The strange structure lay unnoticed in the National Museum for another two years until the archaeologist Spyridon Stais took care of it on May 17, 1902. The researcher meticulously cleaned the objects that had been broken into four pieces and came across something he probably least expected: gears.
While gearing techniques were well known to the ancient Greeks, they mostly used them in rather simple applications, such as pairs of gears to transmit power in windmills. But the ship that sunk more than 2000 years ago seemed to have had somewhat more complex machinery on board, the function and origin of which was soon the subject of wild speculation. "Is the Antikythera Mechanism from another world?" asked the Acropolis newspaper.
It would be more than half a century before the strange machine came back into the public spotlight. From the mid-1950s to the early 1970s, Yale University historian of science Derek de Solla Price studied the thing more closely. In 1959 he published in Scientific American the thesis that the Antikythera find was a unique, sophisticated mechanical device for making astronomical calculations - an ancient computer.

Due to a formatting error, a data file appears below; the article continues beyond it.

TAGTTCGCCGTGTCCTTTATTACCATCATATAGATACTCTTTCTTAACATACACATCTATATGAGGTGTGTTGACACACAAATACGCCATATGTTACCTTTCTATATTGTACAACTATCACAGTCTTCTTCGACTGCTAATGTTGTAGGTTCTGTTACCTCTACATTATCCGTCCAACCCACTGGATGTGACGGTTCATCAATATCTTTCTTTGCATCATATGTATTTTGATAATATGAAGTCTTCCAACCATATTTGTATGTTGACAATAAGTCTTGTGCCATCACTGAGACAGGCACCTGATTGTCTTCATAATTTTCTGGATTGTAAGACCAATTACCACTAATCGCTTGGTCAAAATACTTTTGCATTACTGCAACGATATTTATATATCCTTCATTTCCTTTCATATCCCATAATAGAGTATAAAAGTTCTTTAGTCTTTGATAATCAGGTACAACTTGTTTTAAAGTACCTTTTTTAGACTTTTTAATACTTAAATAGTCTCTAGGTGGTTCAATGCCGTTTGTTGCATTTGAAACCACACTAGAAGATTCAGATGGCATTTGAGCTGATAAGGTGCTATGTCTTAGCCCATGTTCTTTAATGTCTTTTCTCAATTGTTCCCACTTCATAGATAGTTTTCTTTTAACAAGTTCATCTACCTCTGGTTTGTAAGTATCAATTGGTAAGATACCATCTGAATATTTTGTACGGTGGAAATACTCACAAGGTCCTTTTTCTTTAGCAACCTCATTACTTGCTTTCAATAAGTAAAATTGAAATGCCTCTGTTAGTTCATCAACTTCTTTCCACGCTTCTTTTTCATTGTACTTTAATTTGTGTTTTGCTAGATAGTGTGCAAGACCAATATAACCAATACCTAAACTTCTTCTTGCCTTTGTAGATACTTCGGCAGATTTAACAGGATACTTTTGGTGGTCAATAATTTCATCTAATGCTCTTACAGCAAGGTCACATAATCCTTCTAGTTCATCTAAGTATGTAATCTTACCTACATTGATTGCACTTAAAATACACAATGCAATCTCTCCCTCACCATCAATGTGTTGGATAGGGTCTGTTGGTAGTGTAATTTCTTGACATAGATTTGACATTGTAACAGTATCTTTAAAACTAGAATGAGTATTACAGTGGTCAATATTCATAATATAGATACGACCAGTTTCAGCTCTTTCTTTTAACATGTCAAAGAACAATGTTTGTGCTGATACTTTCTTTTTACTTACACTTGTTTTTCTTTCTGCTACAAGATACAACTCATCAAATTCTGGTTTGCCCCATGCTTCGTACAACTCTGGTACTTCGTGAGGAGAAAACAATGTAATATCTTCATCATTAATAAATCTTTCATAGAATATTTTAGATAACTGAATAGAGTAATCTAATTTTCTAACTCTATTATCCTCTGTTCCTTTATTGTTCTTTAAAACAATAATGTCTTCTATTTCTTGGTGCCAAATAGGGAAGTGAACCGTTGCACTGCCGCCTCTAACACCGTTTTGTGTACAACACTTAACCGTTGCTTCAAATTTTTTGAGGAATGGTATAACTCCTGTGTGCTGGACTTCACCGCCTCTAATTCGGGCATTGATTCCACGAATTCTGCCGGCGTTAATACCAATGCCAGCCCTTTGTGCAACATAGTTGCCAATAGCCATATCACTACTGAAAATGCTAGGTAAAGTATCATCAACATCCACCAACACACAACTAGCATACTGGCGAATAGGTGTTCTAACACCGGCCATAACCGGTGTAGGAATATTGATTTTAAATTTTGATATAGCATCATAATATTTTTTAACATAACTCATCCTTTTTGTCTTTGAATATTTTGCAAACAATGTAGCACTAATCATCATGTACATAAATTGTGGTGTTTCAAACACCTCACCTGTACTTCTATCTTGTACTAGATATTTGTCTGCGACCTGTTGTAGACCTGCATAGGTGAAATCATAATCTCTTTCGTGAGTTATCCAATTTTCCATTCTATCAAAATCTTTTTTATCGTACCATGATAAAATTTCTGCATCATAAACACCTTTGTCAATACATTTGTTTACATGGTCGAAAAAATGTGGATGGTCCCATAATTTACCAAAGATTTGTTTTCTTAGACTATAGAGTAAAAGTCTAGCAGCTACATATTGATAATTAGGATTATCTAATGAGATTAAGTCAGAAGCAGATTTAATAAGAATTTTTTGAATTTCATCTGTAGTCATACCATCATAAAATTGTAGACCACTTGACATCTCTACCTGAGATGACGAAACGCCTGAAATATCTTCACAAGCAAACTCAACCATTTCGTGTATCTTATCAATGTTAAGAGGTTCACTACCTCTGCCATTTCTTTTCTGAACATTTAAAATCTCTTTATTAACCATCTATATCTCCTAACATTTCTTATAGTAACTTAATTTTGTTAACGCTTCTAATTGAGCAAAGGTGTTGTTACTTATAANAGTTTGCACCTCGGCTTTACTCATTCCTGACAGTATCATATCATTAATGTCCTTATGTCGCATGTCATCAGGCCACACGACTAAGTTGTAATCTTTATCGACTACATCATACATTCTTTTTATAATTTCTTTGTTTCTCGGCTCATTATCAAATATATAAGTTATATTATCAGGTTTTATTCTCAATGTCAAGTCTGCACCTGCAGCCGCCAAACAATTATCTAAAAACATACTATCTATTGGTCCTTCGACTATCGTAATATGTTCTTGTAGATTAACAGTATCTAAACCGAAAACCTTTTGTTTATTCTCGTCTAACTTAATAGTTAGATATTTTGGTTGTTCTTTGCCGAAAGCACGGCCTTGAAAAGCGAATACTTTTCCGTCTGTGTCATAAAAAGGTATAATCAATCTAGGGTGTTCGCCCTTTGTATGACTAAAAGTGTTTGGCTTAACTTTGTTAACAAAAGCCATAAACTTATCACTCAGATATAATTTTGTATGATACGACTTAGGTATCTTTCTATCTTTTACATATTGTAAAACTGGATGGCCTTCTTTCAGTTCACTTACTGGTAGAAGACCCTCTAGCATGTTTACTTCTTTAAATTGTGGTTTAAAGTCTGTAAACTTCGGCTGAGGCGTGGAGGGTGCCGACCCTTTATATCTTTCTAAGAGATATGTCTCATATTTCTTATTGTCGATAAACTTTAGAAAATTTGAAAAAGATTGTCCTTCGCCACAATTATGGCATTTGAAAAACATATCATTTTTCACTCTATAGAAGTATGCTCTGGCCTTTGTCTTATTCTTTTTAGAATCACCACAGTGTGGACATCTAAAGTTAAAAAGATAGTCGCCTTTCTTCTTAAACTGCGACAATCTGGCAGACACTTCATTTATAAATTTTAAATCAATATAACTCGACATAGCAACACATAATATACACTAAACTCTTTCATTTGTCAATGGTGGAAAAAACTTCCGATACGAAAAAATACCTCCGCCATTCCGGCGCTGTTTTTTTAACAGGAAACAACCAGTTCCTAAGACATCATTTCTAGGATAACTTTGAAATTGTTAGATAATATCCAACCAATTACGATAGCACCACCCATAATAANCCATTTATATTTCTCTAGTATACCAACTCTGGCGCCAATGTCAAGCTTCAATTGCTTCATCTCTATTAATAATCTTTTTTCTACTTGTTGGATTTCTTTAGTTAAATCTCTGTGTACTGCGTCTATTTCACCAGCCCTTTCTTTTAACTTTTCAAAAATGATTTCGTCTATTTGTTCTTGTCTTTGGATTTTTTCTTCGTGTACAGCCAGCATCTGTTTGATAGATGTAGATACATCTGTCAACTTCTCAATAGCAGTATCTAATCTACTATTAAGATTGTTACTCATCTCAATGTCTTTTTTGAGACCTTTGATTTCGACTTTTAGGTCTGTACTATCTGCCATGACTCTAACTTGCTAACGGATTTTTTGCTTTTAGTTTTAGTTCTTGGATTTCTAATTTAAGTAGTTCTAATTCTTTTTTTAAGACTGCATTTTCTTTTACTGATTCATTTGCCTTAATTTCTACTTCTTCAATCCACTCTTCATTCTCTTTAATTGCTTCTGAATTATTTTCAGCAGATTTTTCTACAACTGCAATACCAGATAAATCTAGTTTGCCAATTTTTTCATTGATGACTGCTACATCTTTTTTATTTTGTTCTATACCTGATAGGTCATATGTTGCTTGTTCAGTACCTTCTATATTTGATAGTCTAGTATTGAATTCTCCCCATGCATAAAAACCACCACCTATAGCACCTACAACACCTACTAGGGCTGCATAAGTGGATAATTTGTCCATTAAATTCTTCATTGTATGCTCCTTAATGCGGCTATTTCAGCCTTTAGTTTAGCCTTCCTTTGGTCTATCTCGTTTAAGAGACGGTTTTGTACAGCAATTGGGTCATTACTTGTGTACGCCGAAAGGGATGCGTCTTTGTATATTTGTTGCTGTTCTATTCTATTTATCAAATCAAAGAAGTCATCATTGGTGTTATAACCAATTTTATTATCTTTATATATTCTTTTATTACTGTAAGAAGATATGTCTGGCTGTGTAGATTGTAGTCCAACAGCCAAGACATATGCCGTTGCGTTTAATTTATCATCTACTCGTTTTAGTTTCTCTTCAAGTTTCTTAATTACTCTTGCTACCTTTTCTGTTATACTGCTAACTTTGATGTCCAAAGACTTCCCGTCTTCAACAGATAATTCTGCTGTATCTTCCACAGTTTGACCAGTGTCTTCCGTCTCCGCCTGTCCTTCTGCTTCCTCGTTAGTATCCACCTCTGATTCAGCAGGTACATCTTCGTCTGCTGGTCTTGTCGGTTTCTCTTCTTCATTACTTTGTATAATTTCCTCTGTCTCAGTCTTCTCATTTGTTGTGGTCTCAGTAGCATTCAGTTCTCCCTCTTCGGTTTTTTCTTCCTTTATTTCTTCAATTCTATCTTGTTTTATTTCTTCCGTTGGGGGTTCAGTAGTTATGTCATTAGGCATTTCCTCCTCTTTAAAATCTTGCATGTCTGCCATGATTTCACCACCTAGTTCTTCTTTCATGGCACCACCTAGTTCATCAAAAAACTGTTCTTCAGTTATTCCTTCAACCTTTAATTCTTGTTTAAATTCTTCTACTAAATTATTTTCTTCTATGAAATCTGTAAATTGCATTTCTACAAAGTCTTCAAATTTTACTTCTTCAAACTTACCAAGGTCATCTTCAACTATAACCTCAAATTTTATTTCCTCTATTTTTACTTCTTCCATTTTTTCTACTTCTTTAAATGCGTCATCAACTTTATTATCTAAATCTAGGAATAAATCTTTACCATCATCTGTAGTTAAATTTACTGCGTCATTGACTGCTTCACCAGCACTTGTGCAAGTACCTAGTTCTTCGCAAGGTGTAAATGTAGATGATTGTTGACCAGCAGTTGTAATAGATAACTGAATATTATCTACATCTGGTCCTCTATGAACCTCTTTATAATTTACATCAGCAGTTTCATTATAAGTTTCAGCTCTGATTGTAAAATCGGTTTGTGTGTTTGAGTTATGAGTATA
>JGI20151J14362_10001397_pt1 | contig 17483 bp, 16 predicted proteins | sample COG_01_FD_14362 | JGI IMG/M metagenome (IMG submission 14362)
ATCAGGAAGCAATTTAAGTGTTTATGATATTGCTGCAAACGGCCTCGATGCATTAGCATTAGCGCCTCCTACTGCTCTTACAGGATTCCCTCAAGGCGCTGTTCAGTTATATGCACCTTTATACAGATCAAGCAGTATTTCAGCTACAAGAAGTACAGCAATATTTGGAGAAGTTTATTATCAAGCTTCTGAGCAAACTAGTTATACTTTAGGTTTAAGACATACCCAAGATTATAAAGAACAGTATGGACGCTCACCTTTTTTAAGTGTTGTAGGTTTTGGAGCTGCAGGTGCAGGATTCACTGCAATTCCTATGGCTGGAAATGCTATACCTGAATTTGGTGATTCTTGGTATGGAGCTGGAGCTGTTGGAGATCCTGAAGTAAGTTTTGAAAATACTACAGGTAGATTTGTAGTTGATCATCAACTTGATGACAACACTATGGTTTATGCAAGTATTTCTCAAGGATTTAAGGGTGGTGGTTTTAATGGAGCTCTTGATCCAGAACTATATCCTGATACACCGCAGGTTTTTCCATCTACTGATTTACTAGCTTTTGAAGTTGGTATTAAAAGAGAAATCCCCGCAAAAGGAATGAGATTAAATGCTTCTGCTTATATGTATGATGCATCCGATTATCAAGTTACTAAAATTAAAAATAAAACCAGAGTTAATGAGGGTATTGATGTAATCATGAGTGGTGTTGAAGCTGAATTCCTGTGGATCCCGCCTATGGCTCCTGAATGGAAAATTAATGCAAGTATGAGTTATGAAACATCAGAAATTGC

Price's x-rays in particular revealed a clockwork mechanism made up of 29 individual gears. Particularly surprising was the discovery of a component that every driver knows today - after all, it helps to compensate for the speed difference between the outer and inner wheels when cornering: The differential gear, patented in 1828 by the Frenchman Onésime Pecquer, was probably already known to Leonardo da Vinci. But nobody would have believed that the ancient Greeks were also familiar with this technique.